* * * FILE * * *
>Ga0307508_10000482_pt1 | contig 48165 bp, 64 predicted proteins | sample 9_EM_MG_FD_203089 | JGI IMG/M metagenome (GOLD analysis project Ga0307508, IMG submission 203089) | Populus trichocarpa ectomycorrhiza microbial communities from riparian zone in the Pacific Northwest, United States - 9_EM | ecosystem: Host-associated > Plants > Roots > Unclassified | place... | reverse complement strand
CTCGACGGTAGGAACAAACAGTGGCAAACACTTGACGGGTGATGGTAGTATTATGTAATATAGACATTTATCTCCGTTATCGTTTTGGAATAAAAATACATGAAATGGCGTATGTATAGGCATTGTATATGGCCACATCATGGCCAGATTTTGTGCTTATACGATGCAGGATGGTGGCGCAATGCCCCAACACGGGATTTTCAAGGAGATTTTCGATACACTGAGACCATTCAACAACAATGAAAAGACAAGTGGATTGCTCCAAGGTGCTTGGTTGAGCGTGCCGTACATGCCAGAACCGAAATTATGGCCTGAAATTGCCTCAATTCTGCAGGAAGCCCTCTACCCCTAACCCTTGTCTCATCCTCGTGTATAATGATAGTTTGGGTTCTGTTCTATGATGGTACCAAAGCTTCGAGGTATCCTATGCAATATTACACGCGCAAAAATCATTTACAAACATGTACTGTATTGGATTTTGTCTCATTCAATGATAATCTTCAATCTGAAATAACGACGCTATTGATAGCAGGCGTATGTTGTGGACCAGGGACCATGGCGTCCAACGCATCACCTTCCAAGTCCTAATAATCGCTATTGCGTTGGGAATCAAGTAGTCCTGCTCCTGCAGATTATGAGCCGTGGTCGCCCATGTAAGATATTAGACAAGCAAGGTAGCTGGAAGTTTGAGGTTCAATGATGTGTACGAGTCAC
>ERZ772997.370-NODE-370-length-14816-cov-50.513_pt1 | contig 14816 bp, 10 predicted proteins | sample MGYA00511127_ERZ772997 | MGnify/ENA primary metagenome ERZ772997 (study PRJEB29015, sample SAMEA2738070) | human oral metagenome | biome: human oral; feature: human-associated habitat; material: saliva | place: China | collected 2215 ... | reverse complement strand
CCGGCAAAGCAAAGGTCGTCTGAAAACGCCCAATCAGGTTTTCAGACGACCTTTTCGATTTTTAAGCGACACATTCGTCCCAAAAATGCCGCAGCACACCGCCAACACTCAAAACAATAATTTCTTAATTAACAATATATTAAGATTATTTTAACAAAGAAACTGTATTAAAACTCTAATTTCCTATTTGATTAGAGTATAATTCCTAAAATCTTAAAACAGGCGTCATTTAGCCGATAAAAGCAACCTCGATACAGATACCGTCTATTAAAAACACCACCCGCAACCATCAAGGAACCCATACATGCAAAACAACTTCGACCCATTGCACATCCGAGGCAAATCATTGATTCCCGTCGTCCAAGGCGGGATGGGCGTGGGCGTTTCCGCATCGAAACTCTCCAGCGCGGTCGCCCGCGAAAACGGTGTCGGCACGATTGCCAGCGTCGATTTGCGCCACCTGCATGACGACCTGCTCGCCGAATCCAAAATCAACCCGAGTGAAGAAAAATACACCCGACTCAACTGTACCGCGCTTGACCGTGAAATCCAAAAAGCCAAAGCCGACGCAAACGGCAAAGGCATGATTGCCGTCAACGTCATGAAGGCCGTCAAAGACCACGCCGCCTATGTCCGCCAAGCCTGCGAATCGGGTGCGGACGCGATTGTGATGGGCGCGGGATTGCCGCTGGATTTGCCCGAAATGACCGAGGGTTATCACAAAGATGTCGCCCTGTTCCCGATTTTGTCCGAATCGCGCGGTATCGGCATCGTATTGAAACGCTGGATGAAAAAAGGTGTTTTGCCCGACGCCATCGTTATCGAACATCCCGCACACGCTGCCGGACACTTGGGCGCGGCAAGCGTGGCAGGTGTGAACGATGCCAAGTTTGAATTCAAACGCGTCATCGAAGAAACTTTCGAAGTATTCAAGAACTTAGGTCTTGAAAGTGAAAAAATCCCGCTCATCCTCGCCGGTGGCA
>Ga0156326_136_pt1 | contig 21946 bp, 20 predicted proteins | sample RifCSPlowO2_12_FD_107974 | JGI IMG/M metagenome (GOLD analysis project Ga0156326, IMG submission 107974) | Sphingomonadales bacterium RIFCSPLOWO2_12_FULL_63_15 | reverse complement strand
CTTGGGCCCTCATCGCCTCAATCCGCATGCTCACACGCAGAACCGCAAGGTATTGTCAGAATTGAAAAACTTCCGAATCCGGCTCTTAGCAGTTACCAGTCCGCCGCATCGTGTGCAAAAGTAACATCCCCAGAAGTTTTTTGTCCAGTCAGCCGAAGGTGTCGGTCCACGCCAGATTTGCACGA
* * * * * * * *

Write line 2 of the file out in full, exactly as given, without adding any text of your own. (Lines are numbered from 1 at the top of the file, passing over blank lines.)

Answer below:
CTCGACGGTAGGAACAAACAGTGGCAAACACTTGACGGGTGATGGTAGTATTATGTAATATAGACATTTATCTCCGTTATCGTTTTGGAATAAAAATACATGAAATGGCGTATGTATAGGCATTGTATATGGCCACATCATGGCCAGATTTTGTGCTTATACGATGCAGGATGGTGGCGCAATGCCCCAACACGGGATTTTCAAGGAGATTTTCGATACACTGAGACCATTCAACAACAATGAAAAGACAAGTGGATTGCTCCAAGGTGCTTGGTTGAGCGTGCCGTACATGCCAGAACCGAAATTATGGCCTGAAATTGCCTCAATTCTGCAGGAAGCCCTCTACCCCTAACCCTTGTCTCATCCTCGTGTATAATGATAGTTTGGGTTCTGTTCTATGATGGTACCAAAGCTTCGAGGTATCCTATGCAATATTACACGCGCAAAAATCATTTACAAACATGTACTGTATTGGATTTTGTCTCATTCAATGATAATCTTCAATCTGAAATAACGACGCTATTGATAGCAGGCGTATGTTGTGGACCAGGGACCATGGCGTCCAACGCATCACCTTCCAAGTCCTAATAATCGCTATTGCGTTGGGAATCAAGTAGTCCTGCTCCTGCAGATTATGAGCCGTGGTCGCCCATGTAAGATATTAGACAAGCAAGGTAGCTGGAAGTTTGAGGTTCAATGATGTGTACGAGTCAC